We popped into Limani last night for a quick bite before seeing Belle and Sebastian play in the vast Radio City Music Hall next door. Recently my husband has been hankering to check out Estiatorio Milos, despite its apparently steep pricing, so when we learned that Limani was opened last November by a manager with 16 years of experience at Milos and the kitchen is headed up by M.J. Alam, formerly executive chef there, we thought it might be interesting to visit.
At first glance the place is huge, able to seat up to 200 guests. Its clean, largely white interior evokes a marine theme with blue bottles of olive oil on each table, blue LED lighting, silver fish on the walls and black netting hanging from the ceiling. The slightly chintzy furnishings were, in my other half's words, the "sign of an authentic Greek restaurant".
There was an impressive looking display of seafood next to the open kitchen, featuring local catches and Mediterranean imports. We spied tempting looking wild carabineiros prawns with vibrant red shells, some as large as lobsters. On closer inspection however many of the fish looked less than fresh, with dull, pale grey pupils rather than the bright, dark eyes found on those that have been freshly caught, so we put out trust in our waiter and asked him what he recommended.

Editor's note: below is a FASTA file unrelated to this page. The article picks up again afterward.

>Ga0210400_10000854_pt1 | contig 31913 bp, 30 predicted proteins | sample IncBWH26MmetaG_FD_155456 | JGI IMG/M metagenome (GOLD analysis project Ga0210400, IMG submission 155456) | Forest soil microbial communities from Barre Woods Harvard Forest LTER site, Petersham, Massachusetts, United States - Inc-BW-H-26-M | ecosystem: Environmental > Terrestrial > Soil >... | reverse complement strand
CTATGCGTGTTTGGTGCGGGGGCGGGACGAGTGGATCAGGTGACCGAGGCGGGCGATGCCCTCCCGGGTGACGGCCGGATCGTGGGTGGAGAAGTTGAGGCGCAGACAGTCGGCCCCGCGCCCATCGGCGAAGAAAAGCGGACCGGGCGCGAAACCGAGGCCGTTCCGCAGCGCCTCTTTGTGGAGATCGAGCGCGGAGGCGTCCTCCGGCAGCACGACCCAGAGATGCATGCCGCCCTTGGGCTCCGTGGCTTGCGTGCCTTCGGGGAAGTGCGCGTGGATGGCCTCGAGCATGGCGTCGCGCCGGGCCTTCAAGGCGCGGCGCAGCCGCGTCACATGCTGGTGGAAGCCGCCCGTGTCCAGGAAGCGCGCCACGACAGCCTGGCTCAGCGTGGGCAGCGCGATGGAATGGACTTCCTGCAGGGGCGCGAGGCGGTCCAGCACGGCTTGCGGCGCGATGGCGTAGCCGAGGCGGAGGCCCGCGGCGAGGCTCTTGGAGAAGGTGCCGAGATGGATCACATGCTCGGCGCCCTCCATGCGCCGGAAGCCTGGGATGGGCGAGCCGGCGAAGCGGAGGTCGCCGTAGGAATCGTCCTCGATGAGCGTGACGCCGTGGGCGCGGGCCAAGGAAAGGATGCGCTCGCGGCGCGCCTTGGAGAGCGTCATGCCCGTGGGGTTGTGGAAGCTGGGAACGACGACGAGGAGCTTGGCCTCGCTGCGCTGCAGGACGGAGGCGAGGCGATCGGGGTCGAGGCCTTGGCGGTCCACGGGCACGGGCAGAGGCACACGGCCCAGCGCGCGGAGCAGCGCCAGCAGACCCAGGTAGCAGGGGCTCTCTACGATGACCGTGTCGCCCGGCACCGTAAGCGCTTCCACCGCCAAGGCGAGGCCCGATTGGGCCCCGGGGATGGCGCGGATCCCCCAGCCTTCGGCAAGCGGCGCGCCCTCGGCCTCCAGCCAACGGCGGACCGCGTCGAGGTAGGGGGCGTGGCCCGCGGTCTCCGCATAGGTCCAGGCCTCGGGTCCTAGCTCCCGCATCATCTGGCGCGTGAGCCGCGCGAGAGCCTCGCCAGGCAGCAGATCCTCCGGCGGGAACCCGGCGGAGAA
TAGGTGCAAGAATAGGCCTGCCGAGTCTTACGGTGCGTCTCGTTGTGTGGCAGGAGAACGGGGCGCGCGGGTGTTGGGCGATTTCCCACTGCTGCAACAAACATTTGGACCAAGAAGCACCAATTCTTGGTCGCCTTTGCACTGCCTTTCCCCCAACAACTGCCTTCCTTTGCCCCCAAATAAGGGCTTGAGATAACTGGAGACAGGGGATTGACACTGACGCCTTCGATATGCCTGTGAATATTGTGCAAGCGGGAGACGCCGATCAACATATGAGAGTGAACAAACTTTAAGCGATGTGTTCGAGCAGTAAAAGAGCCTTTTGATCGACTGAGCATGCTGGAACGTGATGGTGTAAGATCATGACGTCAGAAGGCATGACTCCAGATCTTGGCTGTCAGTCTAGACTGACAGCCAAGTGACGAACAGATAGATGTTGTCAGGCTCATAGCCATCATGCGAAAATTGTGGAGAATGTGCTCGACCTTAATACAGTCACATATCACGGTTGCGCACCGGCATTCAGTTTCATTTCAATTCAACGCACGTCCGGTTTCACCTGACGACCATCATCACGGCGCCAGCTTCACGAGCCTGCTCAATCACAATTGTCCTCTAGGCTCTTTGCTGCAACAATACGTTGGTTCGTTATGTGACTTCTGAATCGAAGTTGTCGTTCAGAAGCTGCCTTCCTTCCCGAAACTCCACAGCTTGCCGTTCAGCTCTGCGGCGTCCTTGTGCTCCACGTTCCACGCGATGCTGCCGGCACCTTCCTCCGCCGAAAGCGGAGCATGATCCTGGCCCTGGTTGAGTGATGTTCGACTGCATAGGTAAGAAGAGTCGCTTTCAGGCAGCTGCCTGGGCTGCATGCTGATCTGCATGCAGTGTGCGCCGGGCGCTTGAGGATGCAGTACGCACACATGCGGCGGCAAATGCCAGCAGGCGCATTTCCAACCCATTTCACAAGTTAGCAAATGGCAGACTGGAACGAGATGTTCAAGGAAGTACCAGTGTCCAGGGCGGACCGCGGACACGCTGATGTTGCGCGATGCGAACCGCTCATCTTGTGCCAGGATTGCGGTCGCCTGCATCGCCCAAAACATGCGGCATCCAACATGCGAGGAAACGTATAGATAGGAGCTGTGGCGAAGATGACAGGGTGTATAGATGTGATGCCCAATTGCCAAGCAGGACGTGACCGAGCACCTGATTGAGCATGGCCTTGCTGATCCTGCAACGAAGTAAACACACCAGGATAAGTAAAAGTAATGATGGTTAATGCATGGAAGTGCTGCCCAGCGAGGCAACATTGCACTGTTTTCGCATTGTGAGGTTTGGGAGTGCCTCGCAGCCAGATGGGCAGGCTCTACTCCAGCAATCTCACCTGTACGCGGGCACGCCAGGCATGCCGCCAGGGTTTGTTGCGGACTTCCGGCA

Wanting to try something classically Greek we opted to share a starter of kolokithi when told it was one of Limani's signature dishes. We also added two carabineiri and a balada, apparently a uniquely Mediterranean fish, known to be particularly tasty.
Kolokithi struck me as a Greek version of chips and dip - paper thin slices of courgette and aubergine fried in a filigree of batter before being stacked around a creamy, citrusy tzatziki that was heady with garlic. Cubes of crispy, stretchy kefalograviera cheese added to the fun, tasting not unlike that American Italian favourite - deep fried mozzarella sticks.
Without question the prices here are high, setting the bar for our expectations as a result. So it was disappointing when the filleted fish that followed was lukewarm, overcooked and retained an unforgivable number of bones. Worse yet our prawns were mushy with disintegrated flesh. No matter how delicious the lovely roe in the heads was, at over $80 a pound we wondered if they were having a laugh at our expense.
We complained of course, and after being gruffly questioned by Chef we were served another carabineiros. This time it was a shining example of perfect execution - firm and meaty, charred and sweet. The sight of the crustacean's alarmingly gory looking juices didn't stop us from using our fingers to prise every last morsel from the shell.
They took the fish off the bill and we left happy, impressed by how our concerns had been addressed, but wondering if our experience had been the exception.